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Major pros and cons of wind energy

Published 09 June 2017

Wind energy is one of the major renewable energy sources with a huge potential. It is estimated to play a key role in reducing our dependence of fossil fuels for power generation. In recent years, wind energy sector has witnessed a rapid growth, underpinned by technological advancements.

Wind turbine manufacturers are rolling out new designs to increase energy output from wind farms with reduced costs. Offshore wind power sector is also witnessing a fast growth due to technological innovations.

In its Global Wind Report: Annual Market Update report, the Global Wind Energy Council (GWEC) said that cumulative global wind power capacity grew by 12.6% to reach a total of 486.8 GW in 2016. The cumulative installed capacity is expected to reach more than 800 GW by the end of 2021.

Here are the pros and cons of wind energy:

Renewable: As it generates power from wind, the energy is classified as a renewable source. It does not have constraints compared to power generation from finite fossil fuel reserves. As wind is naturally occurring source of energy, there are no limitations to harness power from wind. The energy production from wind may last for eternity as long as there is availability of wind. 











Image: Wind power plants in Xinjiang, China. Photo courtesy of  Chris Lim from East Coast/Wikipedia.


Clean power: As wind power generation emits no harmful gases into the atmosphere, it is an environmentally friendly energy source. Compared to coal power plants and other traditional power generation sources, wind energy generation does not lead to releases of methane and carbon dioxide, which are greenhouse gases responsible for global warming. However, the manufacturing, transportation and installation of wind turbines cause slight pollution to the environment.

Cost effective: As operational costs involved in maintaining wind power plants are low, after the erection of wind turbines, they are considered to be cost effective. Further, wind power installations occupy less space compared other modes of power generation, bringing in increased operational efficiencies. Wind farms can also be built on agricultural lands, without causing any interruption to cultivation activities. However, maintenance of wind turbines may vary, as some need frequent checks.  

Huge potential: Wind energy has seen a massive growth over the past ten years, occupying a significant share in the global renewable energy generation. Wind power generation is also getting cheaper with new strides in technology. Besides, there is growing policy support for the wind power industry, offering scope for further expansion of wind energy generation. Policy incentives for wind power generation are attractive in some countries. A study by the International Renewable Energy Agency (IRENA) showed that China, Germany, India and the US accounted for almost three-quarters of new wind energy capacity of 51GW in 2016.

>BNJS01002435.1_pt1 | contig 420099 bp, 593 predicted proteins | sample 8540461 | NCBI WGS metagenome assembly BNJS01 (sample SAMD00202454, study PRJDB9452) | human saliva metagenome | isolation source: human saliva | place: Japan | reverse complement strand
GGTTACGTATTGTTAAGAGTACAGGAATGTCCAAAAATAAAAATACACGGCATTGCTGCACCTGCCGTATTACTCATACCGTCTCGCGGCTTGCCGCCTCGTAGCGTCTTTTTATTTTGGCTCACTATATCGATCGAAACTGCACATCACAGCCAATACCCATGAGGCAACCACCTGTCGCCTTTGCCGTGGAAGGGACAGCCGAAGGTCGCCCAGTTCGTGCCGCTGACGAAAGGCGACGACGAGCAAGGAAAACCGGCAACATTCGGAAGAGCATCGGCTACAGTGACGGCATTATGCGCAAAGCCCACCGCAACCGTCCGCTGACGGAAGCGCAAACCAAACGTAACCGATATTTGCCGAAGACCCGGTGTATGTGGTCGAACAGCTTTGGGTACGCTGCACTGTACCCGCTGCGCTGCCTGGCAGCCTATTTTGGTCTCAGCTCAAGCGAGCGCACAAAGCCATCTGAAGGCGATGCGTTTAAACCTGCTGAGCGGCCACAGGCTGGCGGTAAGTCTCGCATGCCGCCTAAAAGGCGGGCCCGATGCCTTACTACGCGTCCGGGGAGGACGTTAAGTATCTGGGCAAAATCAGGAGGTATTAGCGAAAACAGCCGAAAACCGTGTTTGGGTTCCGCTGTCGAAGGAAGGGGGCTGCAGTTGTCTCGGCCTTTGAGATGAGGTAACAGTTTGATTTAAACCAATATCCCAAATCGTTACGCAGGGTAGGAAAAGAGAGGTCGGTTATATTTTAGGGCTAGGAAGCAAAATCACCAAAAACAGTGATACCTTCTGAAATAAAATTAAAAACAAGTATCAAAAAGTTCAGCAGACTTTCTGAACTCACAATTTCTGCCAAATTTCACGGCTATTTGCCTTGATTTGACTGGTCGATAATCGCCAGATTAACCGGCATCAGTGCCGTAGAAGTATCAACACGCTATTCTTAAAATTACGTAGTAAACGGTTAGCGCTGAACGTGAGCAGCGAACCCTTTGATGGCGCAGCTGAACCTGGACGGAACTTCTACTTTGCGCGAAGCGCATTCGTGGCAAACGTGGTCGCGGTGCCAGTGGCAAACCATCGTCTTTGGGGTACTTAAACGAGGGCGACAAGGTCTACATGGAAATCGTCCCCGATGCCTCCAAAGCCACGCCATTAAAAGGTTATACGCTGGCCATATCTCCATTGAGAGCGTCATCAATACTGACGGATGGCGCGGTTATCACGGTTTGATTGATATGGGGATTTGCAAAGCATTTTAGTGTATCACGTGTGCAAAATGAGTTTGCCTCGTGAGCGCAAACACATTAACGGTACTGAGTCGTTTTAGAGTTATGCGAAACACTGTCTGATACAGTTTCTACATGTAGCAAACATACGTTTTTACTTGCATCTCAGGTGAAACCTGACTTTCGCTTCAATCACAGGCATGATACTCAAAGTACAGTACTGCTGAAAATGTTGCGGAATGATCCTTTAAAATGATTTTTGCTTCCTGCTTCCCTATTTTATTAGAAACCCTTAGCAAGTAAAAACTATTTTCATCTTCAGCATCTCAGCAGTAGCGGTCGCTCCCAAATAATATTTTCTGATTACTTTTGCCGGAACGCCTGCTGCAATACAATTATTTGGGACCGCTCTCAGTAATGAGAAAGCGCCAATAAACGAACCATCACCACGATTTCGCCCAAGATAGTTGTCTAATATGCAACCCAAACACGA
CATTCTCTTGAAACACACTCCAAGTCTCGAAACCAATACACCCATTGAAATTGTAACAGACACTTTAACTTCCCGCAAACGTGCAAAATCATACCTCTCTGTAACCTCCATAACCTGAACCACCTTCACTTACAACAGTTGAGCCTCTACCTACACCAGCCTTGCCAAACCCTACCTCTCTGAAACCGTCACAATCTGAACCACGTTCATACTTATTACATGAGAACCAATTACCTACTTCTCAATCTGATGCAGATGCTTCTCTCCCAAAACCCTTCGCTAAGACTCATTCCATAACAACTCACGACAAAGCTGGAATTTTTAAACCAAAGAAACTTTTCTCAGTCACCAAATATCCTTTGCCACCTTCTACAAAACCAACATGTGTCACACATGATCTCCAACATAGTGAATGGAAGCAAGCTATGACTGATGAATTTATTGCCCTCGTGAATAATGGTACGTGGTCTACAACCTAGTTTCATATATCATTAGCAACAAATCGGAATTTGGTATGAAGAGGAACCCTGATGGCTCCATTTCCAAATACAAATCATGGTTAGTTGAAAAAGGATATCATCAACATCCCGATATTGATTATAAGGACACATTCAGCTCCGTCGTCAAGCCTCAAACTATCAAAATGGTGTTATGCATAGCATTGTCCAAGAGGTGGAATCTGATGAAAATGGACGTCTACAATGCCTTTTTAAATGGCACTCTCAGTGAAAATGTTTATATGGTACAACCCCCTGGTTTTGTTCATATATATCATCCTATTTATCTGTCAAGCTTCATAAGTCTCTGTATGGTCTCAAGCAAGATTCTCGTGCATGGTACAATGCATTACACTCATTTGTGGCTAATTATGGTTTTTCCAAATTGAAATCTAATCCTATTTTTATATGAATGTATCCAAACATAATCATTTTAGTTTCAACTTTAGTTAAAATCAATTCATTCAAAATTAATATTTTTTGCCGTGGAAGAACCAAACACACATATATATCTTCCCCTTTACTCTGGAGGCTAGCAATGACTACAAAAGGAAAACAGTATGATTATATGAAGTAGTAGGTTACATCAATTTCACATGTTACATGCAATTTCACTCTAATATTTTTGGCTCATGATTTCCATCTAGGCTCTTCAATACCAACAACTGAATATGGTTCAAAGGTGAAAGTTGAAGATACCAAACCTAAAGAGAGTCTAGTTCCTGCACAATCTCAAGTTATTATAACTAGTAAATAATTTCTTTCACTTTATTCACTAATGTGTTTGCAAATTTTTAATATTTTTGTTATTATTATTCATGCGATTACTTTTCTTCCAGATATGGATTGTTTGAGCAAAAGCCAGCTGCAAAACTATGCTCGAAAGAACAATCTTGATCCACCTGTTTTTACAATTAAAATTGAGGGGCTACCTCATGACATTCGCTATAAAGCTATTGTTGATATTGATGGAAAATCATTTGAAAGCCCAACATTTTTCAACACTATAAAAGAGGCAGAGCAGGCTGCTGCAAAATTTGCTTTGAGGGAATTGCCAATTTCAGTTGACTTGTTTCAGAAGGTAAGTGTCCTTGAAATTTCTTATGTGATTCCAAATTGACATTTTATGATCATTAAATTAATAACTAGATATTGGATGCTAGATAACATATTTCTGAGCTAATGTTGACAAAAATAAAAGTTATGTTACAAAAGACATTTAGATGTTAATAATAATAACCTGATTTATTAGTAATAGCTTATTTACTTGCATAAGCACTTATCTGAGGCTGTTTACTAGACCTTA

Image: The MHI Vestas-built offshore wind turbine. Photo: courtesy of MHI Vestas Offshore Wind.


Drawbacks of wind energy:

Unpredictability: As it is difficult to predict the occurrence of winds, there may be fluctuations in power generated by wind farms. Wind turbines often operate at less half of their capacity due to unreliable winds. Sometimes, wind farms will not be able to generate any power if the weather conditions are not suitable for turbine rotations. In addition, wind turbine may get damaged in case of powerful winds, causing an obstruction to electricity generation.

Site suitability constraints: Wind power can only be generated in locations where winds blow at high speed. Limited availability of such sites has remained as a major constraint in the development of wind power projects. Urban places may not provide suitable conditions for construction of wind power projects. The limitations have restricted the growth of wind power projects worldwide. However, recent innovations in design and turbine technology for wind power are expected to offer a potential to increase the installed capacity of wind farms plants.

High capex: Compared to other forms of renewable energy like solar, wind power projects need huge capital expenditure. As the wind farms are mostly located in remote areas, new high-voltage transmission lines need to be constructed to supply power generated by those facilities to households in the residential areas. So, additional costs need to be incurred to build those lines, which increase the overall capital expenditure involved to develop a wind farm. In case of offshore wind energy, submarine cables are required to bring the generated power to electricity grids. As installation of such cables involves considerable costs, the development of an offshore wind farm requires huge investment.

Environmental effects: Though wind power facilities emit no pollutants, there are some effects on the environment that result from operating them. A rotating wind turbine can lead to death of flying creatures like birds, if there is direct collusion.  Some environments have severely criticized the damage caused by the wind farm to the wildlife. Besides, noise created by the rotating wind turbine can be a severe problem to the people living in the vicinity of wind farms. However, in case of offshore wind, there is no noise pollution. Wind turbine companies have rolled new designs that generate low noise.

Visual impact: As wind turbines are usually located in open places, the high visibility of turbines is found to cause an aesthetic impact to the landscape. However, aesthetic issues can be avoided by making proper siting decisions. To partially avert visual impacts, siting of fewer turbines in a particular location is one of the techniques that have been advised by experts. Using of new larger and more efficient turbine designs can also address the issue.